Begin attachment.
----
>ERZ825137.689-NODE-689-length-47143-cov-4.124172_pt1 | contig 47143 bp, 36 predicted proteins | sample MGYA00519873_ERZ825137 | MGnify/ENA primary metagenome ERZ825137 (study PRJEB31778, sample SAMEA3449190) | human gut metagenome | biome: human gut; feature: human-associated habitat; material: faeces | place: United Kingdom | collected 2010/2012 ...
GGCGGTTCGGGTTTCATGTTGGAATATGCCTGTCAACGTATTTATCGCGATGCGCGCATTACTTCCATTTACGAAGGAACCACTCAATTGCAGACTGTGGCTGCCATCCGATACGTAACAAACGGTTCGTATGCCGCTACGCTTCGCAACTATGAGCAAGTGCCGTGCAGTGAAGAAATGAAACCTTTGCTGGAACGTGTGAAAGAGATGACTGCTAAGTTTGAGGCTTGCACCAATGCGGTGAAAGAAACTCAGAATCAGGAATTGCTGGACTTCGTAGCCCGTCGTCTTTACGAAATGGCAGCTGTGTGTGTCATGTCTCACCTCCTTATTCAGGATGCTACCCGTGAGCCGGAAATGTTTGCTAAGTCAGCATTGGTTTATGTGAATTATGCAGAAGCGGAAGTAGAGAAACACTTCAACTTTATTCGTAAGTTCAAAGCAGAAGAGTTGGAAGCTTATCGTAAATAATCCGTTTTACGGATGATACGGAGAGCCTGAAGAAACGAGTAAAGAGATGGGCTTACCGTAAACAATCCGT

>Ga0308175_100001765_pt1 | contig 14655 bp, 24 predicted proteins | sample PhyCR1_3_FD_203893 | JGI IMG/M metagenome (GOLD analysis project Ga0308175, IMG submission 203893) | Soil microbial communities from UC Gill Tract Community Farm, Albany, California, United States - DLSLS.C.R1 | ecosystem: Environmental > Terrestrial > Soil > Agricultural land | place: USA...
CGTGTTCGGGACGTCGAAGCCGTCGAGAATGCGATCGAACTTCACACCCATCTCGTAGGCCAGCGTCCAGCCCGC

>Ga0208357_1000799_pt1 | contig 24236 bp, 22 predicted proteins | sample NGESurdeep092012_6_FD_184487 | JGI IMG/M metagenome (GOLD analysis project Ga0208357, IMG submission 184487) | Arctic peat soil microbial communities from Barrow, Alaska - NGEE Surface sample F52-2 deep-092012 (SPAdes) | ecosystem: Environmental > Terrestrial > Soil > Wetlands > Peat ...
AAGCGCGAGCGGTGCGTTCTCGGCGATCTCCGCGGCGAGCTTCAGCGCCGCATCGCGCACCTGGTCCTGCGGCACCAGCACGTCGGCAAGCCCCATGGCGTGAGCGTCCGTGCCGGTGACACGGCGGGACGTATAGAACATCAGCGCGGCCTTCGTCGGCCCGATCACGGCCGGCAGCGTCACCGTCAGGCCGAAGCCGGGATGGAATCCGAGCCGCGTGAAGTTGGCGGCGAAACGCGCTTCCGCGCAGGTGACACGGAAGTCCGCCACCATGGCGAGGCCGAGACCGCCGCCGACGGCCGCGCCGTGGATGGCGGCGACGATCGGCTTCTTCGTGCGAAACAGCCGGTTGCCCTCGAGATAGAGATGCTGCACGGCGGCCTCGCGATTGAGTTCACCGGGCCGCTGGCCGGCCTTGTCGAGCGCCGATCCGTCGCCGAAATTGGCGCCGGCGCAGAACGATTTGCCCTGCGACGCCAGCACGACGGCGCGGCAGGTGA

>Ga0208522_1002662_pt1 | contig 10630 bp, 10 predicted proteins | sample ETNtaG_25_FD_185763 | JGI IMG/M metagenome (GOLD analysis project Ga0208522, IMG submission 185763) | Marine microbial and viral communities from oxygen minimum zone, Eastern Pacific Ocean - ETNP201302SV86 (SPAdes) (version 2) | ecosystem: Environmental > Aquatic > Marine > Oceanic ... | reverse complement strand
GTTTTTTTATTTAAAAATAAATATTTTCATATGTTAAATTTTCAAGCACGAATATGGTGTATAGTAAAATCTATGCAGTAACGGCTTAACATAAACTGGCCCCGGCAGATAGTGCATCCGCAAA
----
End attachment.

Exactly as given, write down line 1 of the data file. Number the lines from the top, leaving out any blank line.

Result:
>ERZ825137.689-NODE-689-length-47143-cov-4.124172_pt1 | contig 47143 bp, 36 predicted proteins | sample MGYA00519873_ERZ825137 | MGnify/ENA primary metagenome ERZ825137 (study PRJEB31778, sample SAMEA3449190) | human gut metagenome | biome: human gut; feature: human-associated habitat; material: faeces | place: United Kingdom | collected 2010/2012 ...